Published at Friday, January 31st 2020, 10:59:07 AM. Coloring Worksheet. By Brian Dougherty.
Combining colors, therefore, is all about balance. Basic color theory makes use of the color wheel to give examples of harmonious schemes. A complementary color scheme uses two colors from opposite sides of the wheel – such as yellow and purple – and should be used to highlight the difference between two things. An analogous scheme uses three colors next to one another (such as red, red violet and red orange), with one being the dominant color (red). This color scheme can be used to make something stand out, using the dominant color for the most important information.
The next activity that was hugely successful in helping my class learn about color mixing is an idea that I saw at Teach Preschool. We finger painted color wheels, and I would say each child chose to participate in this for at least 25 minutes! I printed off a color wheel for each child, and I put red, yellow, and blue on their painting plate. There was enough space in between each color to form a new color to be mixed. They painted the red, left a blank space, then painted yellow. Then they mixed the red and yellow on their plate to make orange and added it to the color wheel. We continued this until we had red, orange, yellow, green, blue, and purple on the color wheel. I felt that this specific activity really sank into their minds and gave them a great understanding of color mixing — one that words could never do justice with.
Hue is pretty much synonymous to what we actually mean when we said the word "color." All of the primary and secondary colors, for instance, are "hues." Hues are important to remember when combining two primary colors to create a secondary color. If you don't use the hues of the two primary colors you're mixing together, you won't generate the hue of the secondary color. This is because a hue has the fewest other colors inside it. By mixing two primary colors that carry other tints, tones, and shades inside them, you're technically adding more than two colors to the mixture ‐‐ making your final color dependent on the compatibility of more than two colors.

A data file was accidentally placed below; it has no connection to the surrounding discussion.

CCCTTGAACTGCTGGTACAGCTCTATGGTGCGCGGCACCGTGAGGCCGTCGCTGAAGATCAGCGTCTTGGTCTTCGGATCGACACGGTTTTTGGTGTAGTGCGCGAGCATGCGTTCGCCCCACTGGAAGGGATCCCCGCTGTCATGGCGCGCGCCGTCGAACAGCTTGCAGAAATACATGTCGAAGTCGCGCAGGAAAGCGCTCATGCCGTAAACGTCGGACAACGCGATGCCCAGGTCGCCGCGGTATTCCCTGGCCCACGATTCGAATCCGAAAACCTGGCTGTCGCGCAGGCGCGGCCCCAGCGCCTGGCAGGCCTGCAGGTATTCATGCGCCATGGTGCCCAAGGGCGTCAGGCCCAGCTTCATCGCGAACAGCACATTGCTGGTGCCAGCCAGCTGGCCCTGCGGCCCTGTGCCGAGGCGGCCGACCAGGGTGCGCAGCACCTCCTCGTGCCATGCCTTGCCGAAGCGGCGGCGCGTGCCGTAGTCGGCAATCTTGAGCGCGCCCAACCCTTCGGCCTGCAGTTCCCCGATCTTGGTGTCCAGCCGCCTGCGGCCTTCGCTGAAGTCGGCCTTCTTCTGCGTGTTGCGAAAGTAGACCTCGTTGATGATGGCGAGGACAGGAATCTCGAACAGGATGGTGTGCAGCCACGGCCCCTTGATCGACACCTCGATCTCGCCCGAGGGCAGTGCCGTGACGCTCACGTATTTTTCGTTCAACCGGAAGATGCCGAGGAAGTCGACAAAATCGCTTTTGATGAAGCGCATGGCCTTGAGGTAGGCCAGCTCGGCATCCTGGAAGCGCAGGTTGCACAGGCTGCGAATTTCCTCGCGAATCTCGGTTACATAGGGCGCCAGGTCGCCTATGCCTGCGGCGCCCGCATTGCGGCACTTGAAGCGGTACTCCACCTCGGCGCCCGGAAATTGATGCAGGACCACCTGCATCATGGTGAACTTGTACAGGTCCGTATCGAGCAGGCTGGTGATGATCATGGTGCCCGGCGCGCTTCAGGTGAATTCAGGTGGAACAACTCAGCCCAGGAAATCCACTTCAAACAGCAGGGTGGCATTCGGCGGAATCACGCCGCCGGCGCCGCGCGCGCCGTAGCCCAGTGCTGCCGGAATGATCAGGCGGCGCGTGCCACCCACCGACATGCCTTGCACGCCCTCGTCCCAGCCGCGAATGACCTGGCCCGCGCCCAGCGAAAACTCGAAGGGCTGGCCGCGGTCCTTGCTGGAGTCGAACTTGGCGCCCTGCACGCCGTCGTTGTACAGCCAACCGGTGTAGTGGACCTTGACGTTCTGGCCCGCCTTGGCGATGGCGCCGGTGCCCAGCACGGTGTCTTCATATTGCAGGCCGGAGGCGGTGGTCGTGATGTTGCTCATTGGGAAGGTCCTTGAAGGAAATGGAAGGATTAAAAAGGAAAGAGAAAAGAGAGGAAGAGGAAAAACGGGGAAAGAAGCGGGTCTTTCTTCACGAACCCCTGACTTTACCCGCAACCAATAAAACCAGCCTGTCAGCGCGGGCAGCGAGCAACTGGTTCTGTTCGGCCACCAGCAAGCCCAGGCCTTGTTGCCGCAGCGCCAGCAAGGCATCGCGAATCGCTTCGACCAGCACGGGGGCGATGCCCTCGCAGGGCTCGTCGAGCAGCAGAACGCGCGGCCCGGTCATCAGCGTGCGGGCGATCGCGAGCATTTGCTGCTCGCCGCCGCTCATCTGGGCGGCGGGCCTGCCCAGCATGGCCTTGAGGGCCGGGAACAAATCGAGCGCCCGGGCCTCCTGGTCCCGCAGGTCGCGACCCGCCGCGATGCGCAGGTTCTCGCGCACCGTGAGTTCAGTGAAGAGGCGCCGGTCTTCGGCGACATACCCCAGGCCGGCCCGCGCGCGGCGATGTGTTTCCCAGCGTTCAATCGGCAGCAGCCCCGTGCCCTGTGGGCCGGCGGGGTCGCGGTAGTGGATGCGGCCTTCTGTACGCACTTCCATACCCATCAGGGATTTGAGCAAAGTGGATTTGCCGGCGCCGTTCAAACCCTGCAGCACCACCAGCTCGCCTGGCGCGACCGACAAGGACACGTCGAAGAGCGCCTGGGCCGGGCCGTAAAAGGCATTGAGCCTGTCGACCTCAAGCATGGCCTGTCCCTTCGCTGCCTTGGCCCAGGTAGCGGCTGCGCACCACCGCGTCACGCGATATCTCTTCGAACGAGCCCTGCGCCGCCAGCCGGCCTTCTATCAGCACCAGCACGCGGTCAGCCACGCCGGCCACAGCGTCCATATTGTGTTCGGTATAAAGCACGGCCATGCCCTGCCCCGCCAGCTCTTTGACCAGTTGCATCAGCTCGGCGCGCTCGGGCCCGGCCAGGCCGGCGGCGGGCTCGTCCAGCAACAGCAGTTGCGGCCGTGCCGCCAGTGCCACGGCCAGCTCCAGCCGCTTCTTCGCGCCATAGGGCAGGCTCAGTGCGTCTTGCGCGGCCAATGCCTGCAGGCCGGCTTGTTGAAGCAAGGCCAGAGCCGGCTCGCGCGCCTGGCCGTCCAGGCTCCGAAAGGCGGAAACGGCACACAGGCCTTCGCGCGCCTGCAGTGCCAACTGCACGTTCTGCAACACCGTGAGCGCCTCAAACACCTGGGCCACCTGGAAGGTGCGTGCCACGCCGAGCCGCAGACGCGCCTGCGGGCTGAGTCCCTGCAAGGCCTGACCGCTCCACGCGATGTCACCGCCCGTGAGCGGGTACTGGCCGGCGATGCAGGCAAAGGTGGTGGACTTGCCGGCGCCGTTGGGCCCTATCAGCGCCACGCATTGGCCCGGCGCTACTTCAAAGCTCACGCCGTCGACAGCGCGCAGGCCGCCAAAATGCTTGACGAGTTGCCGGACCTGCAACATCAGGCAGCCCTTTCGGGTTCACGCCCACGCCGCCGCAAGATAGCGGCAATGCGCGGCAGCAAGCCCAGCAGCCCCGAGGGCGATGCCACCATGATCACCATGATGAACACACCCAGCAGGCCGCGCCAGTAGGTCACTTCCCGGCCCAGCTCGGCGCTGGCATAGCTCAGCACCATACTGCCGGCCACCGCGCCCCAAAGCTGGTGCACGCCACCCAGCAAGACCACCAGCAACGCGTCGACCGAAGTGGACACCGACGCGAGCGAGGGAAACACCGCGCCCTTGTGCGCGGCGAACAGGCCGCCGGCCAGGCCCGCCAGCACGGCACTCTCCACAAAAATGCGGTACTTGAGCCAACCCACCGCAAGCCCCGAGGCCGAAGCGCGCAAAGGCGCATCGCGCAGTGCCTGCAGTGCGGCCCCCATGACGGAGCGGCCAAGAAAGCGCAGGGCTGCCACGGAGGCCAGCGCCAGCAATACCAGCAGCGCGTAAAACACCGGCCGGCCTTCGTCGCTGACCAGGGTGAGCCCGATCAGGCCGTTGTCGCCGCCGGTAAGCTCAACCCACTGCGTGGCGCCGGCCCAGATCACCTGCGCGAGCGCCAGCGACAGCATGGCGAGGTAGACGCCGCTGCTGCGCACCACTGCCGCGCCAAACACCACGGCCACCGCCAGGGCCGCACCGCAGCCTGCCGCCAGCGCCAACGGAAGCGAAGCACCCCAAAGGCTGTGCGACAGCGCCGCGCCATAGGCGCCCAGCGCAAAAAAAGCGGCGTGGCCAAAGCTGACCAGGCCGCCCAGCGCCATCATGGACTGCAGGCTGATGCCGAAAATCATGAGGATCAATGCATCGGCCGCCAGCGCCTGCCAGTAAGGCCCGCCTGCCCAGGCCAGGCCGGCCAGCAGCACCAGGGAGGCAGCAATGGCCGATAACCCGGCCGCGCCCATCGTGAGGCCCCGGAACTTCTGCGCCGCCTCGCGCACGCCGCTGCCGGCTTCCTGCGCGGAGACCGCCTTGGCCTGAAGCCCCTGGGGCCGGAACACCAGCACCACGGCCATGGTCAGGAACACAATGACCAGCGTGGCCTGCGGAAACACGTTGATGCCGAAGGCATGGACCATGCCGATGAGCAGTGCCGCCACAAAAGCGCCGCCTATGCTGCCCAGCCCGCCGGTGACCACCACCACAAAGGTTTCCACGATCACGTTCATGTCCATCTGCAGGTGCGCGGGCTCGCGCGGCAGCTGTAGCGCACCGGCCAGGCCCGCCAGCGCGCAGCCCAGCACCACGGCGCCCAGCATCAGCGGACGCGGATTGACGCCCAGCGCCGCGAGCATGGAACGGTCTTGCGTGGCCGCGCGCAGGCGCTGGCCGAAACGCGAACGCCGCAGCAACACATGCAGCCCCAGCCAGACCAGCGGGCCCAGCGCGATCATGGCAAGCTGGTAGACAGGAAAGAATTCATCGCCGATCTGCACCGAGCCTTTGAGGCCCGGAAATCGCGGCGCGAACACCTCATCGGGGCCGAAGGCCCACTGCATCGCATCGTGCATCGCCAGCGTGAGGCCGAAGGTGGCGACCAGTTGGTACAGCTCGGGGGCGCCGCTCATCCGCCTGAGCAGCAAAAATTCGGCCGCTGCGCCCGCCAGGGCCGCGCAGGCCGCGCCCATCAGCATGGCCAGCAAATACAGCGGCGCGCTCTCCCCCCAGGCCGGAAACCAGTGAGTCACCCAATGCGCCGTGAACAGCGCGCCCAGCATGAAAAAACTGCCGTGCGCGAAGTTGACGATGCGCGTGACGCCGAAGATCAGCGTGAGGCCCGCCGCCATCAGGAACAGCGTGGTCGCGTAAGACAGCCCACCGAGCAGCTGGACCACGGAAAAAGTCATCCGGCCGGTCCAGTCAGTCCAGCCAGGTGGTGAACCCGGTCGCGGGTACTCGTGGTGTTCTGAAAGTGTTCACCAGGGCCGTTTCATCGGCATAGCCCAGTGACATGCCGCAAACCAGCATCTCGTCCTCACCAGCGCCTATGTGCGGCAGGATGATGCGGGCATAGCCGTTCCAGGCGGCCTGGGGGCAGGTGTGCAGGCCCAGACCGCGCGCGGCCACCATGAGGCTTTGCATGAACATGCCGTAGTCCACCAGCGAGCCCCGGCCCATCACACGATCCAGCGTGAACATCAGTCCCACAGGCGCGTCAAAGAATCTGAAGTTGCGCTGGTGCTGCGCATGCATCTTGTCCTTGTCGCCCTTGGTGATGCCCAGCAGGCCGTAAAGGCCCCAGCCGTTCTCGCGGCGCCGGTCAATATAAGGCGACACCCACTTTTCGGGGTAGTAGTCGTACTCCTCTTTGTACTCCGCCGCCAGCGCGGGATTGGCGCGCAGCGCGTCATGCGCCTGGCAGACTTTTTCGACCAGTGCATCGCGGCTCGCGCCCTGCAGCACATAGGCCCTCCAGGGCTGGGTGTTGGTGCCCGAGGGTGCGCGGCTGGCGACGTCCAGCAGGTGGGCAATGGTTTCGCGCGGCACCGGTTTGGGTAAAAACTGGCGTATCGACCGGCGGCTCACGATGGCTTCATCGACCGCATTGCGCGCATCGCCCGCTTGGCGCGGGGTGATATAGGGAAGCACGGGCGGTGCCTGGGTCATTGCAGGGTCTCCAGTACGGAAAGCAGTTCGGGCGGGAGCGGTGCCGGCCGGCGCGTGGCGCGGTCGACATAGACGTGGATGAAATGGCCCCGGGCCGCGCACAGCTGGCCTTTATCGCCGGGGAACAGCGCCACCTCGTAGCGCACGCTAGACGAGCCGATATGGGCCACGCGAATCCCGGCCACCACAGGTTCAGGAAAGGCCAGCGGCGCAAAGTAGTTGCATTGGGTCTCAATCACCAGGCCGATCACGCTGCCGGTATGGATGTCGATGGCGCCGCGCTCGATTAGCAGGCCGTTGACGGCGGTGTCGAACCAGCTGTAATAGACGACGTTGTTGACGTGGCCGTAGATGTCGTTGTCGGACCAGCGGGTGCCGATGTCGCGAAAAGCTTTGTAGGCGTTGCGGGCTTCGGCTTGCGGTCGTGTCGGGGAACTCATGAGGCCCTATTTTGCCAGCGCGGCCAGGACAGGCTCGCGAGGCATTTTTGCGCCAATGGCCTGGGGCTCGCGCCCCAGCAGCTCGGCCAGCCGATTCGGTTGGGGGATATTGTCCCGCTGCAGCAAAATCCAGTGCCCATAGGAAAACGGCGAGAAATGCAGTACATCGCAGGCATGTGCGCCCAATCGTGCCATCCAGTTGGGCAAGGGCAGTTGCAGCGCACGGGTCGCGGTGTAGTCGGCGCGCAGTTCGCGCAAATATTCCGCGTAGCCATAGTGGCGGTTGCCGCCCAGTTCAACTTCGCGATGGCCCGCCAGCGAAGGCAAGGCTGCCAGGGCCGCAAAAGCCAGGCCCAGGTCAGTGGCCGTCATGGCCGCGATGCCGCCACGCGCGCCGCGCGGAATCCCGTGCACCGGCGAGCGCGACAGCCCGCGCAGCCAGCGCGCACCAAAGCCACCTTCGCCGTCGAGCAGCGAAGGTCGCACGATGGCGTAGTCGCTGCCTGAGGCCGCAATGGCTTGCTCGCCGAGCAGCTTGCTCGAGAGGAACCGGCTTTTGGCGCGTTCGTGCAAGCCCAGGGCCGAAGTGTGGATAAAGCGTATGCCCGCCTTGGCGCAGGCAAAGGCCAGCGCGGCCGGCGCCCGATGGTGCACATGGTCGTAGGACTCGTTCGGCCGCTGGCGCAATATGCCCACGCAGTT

Color context refers to how we perceive colors as they contrast with another color. Look at the pairs of circles in the example below to see what I mean. The middle of each of the circles is the same size, shape, and color. The only thing that changes is the background color. Yet, the middle circles appear softer or brighter depending on the contrasting color behind it. You may even notice movement or depth changes just based on one color change. This is because the way in which we use two colors together changes how we perceive it. So, when you're choosing colors for your graphic designs, think about how much contrast you want throughout the design.